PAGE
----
By Abby Proch, Editor
Rising to the challenge of strengthening directed energy (DE) warfare efforts, the U.S. Army has announced its first round of Stryker vehicles mounted with 50kW lasers will be delivered at the end of September. DefenseNews reported the “Guardian” vehicles, as known as the Directed Energy Maneuver-Short Range Air Defense system, will undergo further testing but have already deftly defeated a variety of UAS, rockets, artillery, and mortars. Raytheon bested Northrop Grumman in supplying the DE weapons, earning itself a $123 million contract.
Using ghost imaging, researchers with Bar Ilan University in Israel are speeding up X-ray fluorescence chemical mapping in hopes of improving chemical analysis across a range of applications, including medical imaging. EurekAlert! reports the approach does not a require a lens, reduces the scanning time needed to record measurements, and is adept at excluding human tissue, when necessary. Researchers say the approach will work for higher photon energies currently undetectable with current methods.
Determining whether life can exist on an exoplanet has often been considered relative to the presence of water and its proximity to its star. But researchers with Lawrence Livermore National Laboratory are coming at the question from a different angle — whether a particular exoplanet has a core that produces a magnetic field capable of protecting it (and its inhabitants?) from solar radiation. Popular Science reports that researchers have used large lasers to blast a sample of iron to simulate the pressures and temperatures of an exoplanet’s core. They found larger exoplanets likely have cores that stay hotter for longer. And if a molten core exists, life could exist as well. Next up for researchers: studying the flow of heat and electricity through a core, another factor in whether a magnetic field, or magnetosphere, can form.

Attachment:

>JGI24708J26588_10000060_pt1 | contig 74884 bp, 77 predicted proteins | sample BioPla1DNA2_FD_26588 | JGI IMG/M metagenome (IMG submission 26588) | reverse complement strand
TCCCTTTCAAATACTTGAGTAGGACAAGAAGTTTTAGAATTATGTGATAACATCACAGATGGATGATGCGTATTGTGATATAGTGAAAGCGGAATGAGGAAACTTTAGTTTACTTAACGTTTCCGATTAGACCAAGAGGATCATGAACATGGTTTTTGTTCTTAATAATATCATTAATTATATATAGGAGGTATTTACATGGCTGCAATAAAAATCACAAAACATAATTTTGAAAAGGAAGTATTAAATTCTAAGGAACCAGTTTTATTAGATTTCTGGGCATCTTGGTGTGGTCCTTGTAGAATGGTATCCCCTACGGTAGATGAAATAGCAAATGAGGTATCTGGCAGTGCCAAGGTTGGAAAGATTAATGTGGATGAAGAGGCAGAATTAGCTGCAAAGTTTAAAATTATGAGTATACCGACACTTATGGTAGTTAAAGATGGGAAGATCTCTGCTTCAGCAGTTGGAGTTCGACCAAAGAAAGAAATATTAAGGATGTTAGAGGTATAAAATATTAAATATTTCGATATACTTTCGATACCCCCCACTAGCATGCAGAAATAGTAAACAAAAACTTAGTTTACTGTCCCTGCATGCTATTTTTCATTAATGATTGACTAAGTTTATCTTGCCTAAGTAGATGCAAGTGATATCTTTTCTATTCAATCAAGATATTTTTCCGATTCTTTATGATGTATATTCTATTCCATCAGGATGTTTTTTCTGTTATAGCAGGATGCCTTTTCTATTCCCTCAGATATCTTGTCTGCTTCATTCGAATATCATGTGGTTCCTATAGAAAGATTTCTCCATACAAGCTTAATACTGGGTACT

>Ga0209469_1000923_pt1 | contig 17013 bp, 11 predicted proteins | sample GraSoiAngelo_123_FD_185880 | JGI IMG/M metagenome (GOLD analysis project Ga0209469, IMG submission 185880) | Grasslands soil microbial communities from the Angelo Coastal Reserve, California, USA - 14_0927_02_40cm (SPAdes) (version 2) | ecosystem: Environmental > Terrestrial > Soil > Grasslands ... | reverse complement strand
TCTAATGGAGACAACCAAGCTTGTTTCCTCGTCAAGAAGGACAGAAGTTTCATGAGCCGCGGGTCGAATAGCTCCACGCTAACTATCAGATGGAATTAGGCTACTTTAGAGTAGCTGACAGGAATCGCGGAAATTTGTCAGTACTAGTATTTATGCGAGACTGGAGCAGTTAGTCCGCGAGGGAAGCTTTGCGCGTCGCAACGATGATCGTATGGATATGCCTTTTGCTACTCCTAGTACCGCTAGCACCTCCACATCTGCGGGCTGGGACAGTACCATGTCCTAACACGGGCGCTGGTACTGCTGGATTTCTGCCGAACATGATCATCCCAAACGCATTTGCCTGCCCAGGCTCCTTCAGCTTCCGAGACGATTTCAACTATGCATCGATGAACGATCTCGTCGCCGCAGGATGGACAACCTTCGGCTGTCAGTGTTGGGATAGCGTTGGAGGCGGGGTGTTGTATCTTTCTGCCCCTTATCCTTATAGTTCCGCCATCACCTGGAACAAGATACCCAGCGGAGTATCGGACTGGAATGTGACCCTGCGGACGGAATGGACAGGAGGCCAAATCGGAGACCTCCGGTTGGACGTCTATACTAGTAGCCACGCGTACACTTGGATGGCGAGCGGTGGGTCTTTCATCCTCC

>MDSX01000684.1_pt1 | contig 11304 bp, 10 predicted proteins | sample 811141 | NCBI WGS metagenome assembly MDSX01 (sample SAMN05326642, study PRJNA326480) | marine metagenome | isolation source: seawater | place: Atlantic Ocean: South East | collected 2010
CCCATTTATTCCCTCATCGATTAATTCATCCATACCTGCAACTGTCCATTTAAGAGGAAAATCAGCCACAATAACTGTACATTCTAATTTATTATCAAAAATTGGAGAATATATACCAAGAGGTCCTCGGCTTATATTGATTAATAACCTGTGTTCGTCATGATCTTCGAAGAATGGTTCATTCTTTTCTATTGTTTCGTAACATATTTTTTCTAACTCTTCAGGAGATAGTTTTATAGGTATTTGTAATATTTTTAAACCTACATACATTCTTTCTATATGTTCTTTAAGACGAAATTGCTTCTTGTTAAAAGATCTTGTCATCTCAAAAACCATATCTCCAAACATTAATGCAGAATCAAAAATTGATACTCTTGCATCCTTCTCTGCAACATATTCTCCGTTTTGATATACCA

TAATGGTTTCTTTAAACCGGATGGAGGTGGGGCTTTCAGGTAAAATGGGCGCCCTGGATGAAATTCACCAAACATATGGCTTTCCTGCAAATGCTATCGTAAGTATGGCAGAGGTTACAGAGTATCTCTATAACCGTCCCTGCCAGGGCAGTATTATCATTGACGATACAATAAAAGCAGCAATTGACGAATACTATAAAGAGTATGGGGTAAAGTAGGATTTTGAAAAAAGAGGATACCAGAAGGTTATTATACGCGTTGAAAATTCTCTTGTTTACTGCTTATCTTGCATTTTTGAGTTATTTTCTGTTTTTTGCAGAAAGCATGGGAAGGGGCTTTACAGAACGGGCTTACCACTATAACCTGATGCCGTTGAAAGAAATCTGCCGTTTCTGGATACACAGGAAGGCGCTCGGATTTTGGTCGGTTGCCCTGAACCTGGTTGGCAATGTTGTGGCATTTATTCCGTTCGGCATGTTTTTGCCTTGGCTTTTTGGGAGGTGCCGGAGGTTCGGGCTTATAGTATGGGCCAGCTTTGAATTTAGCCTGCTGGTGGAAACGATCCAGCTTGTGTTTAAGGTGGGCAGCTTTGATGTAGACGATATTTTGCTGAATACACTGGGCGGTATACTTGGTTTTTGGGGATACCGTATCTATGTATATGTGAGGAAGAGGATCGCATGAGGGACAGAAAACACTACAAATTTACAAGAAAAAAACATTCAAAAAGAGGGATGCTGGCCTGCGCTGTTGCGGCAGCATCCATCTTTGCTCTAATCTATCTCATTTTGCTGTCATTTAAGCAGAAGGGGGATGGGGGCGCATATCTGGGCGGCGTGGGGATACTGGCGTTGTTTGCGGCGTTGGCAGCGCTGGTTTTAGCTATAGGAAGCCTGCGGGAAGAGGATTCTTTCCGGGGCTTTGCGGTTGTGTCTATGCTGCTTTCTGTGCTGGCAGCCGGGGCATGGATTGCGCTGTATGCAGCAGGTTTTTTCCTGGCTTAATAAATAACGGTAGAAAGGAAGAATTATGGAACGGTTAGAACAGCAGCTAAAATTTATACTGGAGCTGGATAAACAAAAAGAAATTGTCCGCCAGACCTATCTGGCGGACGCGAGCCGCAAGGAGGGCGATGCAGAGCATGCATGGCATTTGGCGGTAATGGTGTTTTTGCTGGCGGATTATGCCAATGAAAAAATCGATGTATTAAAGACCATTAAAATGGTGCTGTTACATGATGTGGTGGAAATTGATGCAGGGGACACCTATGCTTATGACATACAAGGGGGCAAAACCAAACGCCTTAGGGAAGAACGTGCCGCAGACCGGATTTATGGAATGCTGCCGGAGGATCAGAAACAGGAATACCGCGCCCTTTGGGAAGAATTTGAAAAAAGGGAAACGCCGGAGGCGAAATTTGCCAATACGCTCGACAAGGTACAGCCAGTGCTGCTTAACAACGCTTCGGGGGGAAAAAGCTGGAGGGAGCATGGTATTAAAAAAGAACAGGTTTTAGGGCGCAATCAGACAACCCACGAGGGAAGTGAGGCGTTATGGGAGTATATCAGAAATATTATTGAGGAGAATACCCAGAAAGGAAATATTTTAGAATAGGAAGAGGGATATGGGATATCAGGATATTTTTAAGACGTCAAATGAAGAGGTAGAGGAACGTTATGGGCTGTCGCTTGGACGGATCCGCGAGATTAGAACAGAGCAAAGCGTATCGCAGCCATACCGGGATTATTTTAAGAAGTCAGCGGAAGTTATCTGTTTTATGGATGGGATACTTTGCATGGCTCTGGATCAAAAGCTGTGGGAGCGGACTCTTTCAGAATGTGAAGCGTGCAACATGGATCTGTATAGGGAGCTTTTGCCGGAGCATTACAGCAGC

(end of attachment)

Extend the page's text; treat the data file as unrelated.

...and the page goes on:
Scientists with the universities of Bath and Michigan say twisted nanoscale semiconductors and the way they generate blue light from red light may make drug analysis quicker and cheaper. Using the new photonic effect could enable medical researchers to use much smaller samples of expensive drugs – a big money saver – and measure molecule twists, or chirality, with greater precision despite the lower sample volume. According to an article by Phys.org, the separation of the two colors light reduces noise, false positives, and false negatives in testing of complex samples.
A European consortium called SPOTLIGHT is taking a novel approach to mitigating greenhouse gasses by combining a chemical process and photonic technology to convert carbon dioxide and green hydrogen into methane gas and components for methanol liquid fuel. According to Photonics 21, the consortium’s photonic device “will comprise a transparent flow reactor, optimized for light incoupling in the catalyst bed” and be powered by sunlight and LEDs. Creators hope the tech will offset the CO2 emissions of small and medium “point sources,” those that create less than 1 megaton of carbon dioxide a year.
Finally, awarded with another round of DARPA funding, one University of Central Florida nanoscientist and his team are working to develop a commercially available IR imaging system that’s more sensitive and less costly than existing technologies. Debashis Chanda and his team earned $1.5 million in DARPA Direct Phase-II funding to explore how graphene, when engineered with nano-scale features, can enhance light 30 times greater than a traditional graphene sheet.